Racial and Ethnic Differences
Breast cancer is one of the most common cancers among women in the United States. It is the most frequently diagnosed cancer among nearly every racial and ethnic group, including African American, American Indian/Alaska Native, Asian/Pacific Islander and Hispanic/Latina women. Race is not considered a factor that might increase a woman’s chance of getting breast cancer. However, the rate of developing and dying from breast cancer differs among ethnic groups. This may be due to differences in specific risk factors, the biology of breast cancer or due to breast cancer screening rates and treatment. The differences in screening rates could be due to the cost of health insurance and/or lack of awareness about screening tests and access to screening facilities.
Incidence and Trends
White women are diagnosed with breast cancer more frequently than any other racial or ethnic group.1 However, among women under age 40; African American women have a higher incidence rate of breast cancer than white women. They are also more likely to be diagnosed with larger tumors than White women. Hispanic/Latina women have a lower incidence rate of breast cancer than White women, but Hispanic/Latina women are more likely to be diagnosed with larger tumors and late stage breast cancer than White women.
When Asian women migrate to the U.S., their risk of developing breast cancer increases up to six-fold. Asian immigrant women living in the U.S. for as little as a decade had an 80 percent higher risk of breast cancer than new immigrants.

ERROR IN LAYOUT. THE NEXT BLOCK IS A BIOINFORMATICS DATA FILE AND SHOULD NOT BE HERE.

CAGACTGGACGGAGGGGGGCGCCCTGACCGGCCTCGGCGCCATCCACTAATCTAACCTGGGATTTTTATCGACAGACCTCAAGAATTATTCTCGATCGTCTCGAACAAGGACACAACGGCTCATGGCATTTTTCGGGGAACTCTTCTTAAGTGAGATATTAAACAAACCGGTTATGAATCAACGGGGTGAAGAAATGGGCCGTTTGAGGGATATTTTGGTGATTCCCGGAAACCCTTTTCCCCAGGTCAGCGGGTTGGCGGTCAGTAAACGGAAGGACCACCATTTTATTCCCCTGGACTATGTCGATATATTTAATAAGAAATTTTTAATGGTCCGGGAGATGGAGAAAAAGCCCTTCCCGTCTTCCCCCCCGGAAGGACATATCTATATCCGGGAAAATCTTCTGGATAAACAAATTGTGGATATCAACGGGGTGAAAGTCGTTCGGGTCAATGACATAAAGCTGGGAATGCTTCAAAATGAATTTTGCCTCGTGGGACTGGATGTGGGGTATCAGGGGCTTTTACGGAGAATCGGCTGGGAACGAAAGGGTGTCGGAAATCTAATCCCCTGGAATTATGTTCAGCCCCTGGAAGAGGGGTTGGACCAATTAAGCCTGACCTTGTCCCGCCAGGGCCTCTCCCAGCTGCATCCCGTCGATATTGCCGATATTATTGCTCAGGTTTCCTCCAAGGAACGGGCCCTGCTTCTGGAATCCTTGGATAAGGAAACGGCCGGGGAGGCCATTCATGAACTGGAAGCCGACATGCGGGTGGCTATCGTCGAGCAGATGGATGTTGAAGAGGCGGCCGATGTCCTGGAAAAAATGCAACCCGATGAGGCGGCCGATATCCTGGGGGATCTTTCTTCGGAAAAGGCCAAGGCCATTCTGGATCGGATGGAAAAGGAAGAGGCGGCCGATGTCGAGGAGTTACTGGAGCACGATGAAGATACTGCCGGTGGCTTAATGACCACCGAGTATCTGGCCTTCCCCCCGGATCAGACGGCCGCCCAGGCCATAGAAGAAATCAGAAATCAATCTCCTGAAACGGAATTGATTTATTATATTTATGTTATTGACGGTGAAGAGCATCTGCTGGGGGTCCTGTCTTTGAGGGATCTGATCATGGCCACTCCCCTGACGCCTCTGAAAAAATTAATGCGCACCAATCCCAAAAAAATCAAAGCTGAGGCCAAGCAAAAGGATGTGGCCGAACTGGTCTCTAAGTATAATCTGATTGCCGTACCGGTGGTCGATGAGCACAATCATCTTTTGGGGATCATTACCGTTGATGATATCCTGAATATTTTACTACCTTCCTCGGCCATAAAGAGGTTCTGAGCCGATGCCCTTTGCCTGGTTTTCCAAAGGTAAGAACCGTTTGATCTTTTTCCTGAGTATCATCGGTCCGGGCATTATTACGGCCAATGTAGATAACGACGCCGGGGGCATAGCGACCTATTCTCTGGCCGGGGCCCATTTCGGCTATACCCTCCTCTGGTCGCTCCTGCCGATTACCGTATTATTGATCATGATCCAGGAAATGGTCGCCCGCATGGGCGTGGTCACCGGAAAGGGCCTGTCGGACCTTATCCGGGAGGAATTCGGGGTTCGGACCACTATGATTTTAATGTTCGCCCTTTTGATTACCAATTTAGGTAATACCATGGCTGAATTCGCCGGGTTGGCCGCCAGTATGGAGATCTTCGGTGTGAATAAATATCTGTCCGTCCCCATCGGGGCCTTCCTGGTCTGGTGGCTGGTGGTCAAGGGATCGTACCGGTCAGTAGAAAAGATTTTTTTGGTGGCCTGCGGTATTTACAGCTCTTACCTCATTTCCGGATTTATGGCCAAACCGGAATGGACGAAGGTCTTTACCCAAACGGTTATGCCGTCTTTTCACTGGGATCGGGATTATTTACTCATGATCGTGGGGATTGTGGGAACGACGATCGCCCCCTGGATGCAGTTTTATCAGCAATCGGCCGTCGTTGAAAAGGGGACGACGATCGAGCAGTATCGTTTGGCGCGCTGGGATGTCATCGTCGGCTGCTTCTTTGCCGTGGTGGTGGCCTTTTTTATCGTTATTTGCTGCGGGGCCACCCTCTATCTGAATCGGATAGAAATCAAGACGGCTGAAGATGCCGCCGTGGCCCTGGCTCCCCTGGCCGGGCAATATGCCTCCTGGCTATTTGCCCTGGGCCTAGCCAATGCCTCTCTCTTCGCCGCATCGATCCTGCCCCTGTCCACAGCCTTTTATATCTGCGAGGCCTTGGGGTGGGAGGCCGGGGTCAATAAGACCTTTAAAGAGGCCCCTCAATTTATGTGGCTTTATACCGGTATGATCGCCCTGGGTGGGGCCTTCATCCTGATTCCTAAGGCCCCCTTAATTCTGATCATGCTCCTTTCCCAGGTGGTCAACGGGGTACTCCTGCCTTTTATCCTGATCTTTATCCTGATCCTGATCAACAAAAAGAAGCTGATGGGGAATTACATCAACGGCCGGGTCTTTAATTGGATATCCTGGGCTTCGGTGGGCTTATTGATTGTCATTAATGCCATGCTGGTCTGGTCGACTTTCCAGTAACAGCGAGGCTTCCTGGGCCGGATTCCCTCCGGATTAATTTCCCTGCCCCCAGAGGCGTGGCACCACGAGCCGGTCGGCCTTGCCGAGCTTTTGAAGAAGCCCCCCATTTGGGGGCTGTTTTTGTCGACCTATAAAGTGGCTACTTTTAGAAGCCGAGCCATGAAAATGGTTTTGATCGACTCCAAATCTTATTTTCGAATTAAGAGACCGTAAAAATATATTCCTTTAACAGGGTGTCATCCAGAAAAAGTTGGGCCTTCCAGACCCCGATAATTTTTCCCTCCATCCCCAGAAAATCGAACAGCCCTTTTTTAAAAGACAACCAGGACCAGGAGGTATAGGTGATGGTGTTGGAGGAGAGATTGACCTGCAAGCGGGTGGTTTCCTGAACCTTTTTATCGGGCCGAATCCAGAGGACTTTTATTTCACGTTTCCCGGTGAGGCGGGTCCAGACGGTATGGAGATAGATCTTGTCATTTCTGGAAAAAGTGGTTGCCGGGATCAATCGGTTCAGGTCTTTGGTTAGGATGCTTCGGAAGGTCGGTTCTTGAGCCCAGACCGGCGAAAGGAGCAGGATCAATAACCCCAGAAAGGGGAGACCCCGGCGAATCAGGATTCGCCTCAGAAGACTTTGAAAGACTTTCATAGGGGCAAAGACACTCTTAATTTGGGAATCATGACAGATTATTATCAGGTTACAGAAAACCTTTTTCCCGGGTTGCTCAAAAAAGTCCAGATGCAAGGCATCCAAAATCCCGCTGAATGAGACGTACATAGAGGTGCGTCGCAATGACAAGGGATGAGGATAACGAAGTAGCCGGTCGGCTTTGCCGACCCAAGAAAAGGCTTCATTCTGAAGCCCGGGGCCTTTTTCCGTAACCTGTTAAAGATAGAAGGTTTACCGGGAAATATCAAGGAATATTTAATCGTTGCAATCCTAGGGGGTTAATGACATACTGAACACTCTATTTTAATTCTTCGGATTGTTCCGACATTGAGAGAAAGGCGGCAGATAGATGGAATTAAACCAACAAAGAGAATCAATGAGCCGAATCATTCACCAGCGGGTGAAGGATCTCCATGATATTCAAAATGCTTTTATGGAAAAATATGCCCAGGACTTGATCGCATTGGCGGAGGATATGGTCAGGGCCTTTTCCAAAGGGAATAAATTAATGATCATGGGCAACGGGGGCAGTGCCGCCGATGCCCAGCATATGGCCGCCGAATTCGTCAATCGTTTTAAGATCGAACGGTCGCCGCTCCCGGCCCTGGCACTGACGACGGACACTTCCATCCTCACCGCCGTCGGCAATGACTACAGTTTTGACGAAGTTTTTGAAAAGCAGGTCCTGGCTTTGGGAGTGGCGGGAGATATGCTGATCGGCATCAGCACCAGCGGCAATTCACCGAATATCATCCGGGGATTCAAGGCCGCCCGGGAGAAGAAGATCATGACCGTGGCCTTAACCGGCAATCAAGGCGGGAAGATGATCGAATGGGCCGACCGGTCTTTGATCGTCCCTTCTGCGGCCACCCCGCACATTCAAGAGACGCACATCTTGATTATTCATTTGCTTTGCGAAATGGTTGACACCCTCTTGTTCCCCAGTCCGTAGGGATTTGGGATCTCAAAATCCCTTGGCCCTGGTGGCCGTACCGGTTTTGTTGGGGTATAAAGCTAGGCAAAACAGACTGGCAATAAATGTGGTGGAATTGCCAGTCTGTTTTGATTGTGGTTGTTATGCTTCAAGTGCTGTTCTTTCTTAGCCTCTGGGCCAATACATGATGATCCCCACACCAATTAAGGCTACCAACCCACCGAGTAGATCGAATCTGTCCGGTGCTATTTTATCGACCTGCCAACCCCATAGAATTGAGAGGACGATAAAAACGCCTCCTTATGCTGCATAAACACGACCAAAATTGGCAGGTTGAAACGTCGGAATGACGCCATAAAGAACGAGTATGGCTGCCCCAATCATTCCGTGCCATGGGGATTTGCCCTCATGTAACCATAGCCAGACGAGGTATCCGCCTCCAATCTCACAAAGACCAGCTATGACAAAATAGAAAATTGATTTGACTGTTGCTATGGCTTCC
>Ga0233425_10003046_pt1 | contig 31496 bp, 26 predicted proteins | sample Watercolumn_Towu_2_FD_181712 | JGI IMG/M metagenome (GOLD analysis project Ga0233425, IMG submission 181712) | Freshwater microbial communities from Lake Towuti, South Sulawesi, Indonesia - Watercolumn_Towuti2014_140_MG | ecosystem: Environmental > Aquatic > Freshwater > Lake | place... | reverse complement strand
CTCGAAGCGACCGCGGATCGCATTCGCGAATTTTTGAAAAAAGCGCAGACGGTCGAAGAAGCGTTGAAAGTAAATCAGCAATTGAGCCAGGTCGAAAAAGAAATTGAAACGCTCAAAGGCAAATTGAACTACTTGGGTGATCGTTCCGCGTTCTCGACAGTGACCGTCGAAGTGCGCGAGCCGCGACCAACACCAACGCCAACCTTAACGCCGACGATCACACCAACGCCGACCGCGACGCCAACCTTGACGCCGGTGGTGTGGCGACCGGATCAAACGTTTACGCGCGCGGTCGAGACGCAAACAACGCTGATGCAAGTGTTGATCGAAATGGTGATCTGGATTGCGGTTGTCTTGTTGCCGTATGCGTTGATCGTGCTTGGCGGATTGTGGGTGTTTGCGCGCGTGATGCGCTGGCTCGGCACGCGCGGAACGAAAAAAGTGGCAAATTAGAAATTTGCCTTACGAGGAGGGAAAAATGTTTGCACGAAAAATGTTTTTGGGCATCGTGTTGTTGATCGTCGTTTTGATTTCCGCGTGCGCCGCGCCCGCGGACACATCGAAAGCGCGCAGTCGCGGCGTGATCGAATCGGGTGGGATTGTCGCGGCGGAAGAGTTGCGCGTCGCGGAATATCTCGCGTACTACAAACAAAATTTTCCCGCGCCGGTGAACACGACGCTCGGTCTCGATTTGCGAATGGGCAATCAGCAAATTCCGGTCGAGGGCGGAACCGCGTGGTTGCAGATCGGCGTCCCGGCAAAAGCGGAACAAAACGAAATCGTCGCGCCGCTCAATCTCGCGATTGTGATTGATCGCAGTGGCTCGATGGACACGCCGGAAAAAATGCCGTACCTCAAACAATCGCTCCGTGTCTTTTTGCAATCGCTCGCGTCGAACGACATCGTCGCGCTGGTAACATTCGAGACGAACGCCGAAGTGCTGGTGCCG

Survival rates are determined by the percentage of people who are alive five years after the time of their diagnosis. All racial and ethnic groups are less likely than White women to survive for five years after being diagnosed with breast cancer.
The five-year survival rates for:
- White women is 90 percent
- African American women is 78 percent, lower than that of any other ethnic and racial group in the U.S.
- Hispanic/Latina women is 86 percent
- Asian women is 91 percent
- Pacific Islander women is 86 percent
- American Indian/Alaska Native women is 84 percent
This difference may be explained by differences in breast cancer screening practices among the groups, stage at diagnosis, and/or biology of the tumor and treatment. Studies looking at possible genetic links to increased mortality are ongoing. Mammograms and clinical breast exams help to detect breast cancer at earlier stages, when there are more treatment options and the chance of survival is better.
Even though White women get breast cancer at higher rates; African American women are more likely to die from breast cancer. Studies have found that African American women often have aggressive tumors associated with poorer prognosis (expected outcome). Hispanic/Latina women are also more likely to die from breast cancer than White women. Some ethnic and racial groups have been less likely to receive breast cancer screening, and thus their breast cancers are often diagnosed at later stages. This later diagnosis increases the chance of dying from breast cancer.
Men and Breast Cancer
Even though breast cancer is men is rare, it still happens. Men have breast tissue just like women and therefore, can be diagnosed with breast cancer.
Because breast cancer is much more common in women, many men do not even realize they can develop this disease. This can delay diagnosis and as a result, some cancers are not found until they have progressed to a later stage. Because the male breast is much smaller than the female breast, it is more likely the disease will spread to the chest wall. Therefore, it is important to find the cancer early for successful treatment. See your doctor immediately if you experience any of the following symptoms:
- Lump in chest area
- Skin dimpling or puckering
- Nipple changes